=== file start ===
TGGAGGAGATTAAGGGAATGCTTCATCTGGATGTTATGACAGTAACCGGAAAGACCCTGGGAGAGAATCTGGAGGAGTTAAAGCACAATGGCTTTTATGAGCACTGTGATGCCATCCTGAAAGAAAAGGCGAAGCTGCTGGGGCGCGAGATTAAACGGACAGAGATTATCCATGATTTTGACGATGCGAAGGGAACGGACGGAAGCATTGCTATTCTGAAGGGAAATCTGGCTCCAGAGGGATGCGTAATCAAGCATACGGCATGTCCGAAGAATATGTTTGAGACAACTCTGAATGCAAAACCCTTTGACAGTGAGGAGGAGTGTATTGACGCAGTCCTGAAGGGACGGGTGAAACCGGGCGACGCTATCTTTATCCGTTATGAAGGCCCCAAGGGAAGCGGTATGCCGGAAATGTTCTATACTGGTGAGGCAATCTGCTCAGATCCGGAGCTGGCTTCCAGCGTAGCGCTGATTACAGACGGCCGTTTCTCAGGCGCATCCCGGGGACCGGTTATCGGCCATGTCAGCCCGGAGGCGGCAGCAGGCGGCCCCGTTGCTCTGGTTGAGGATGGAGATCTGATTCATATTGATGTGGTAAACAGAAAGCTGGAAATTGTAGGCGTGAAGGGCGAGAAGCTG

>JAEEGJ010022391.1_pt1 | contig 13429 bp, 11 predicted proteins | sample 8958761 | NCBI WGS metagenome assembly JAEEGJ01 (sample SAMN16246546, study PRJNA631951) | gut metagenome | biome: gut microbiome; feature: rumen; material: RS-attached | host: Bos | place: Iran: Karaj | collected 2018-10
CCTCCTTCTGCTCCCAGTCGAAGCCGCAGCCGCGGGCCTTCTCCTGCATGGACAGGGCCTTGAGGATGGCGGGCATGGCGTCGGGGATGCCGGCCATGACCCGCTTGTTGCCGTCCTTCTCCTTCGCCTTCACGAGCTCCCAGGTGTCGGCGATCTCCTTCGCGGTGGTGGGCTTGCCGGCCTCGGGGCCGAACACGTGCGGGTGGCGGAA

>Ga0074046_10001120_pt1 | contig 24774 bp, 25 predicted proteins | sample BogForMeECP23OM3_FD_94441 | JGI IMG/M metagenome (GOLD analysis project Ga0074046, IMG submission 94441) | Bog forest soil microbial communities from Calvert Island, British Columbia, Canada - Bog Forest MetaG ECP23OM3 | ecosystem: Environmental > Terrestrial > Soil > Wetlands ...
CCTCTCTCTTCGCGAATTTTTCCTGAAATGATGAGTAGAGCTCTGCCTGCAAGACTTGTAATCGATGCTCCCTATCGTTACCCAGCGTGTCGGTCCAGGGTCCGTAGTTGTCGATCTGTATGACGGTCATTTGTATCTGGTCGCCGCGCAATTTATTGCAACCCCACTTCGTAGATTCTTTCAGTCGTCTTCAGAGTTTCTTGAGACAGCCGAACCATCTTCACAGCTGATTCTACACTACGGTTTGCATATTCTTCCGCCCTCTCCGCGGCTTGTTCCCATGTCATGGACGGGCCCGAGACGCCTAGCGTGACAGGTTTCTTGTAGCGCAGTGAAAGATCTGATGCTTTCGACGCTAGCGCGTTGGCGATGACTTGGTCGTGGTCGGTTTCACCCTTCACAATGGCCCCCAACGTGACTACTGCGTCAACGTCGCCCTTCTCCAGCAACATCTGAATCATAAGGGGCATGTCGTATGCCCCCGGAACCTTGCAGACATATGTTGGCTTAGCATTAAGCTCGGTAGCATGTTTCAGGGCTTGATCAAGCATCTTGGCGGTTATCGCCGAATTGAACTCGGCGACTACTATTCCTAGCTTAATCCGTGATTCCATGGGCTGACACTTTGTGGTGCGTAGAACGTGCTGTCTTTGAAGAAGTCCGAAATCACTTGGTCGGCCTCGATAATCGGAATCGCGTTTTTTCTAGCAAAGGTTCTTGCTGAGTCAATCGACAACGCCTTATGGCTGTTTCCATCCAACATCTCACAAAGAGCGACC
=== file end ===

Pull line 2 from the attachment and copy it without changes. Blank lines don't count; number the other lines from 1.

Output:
>JAEEGJ010022391.1_pt1 | contig 13429 bp, 11 predicted proteins | sample 8958761 | NCBI WGS metagenome assembly JAEEGJ01 (sample SAMN16246546, study PRJNA631951) | gut metagenome | biome: gut microbiome; feature: rumen; material: RS-attached | host: Bos | place: Iran: Karaj | collected 2018-10